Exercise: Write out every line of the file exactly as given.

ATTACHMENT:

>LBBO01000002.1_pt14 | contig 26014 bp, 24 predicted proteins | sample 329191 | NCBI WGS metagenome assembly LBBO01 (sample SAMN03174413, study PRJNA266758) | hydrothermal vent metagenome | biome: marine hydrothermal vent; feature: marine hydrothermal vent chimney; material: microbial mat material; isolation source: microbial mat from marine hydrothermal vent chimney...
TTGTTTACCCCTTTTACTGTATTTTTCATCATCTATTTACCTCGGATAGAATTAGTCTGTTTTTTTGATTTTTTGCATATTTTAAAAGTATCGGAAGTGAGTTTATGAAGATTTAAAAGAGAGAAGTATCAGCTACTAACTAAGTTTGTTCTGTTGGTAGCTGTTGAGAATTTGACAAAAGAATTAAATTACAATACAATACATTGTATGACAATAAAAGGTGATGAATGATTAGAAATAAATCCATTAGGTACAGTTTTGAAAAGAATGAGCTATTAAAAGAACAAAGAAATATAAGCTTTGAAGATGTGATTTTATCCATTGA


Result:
>LBBO01000002.1_pt14 | contig 26014 bp, 24 predicted proteins | sample 329191 | NCBI WGS metagenome assembly LBBO01 (sample SAMN03174413, study PRJNA266758) | hydrothermal vent metagenome | biome: marine hydrothermal vent; feature: marine hydrothermal vent chimney; material: microbial mat material; isolation source: microbial mat from marine hydrothermal vent chimney...
TTGTTTACCCCTTTTACTGTATTTTTCATCATCTATTTACCTCGGATAGAATTAGTCTGTTTTTTTGATTTTTTGCATATTTTAAAAGTATCGGAAGTGAGTTTATGAAGATTTAAAAGAGAGAAGTATCAGCTACTAACTAAGTTTGTTCTGTTGGTAGCTGTTGAGAATTTGACAAAAGAATTAAATTACAATACAATACATTGTATGACAATAAAAGGTGATGAATGATTAGAAATAAATCCATTAGGTACAGTTTTGAAAAGAATGAGCTATTAAAAGAACAAAGAAATATAAGCTTTGAAGATGTGATTTTATCCATTGA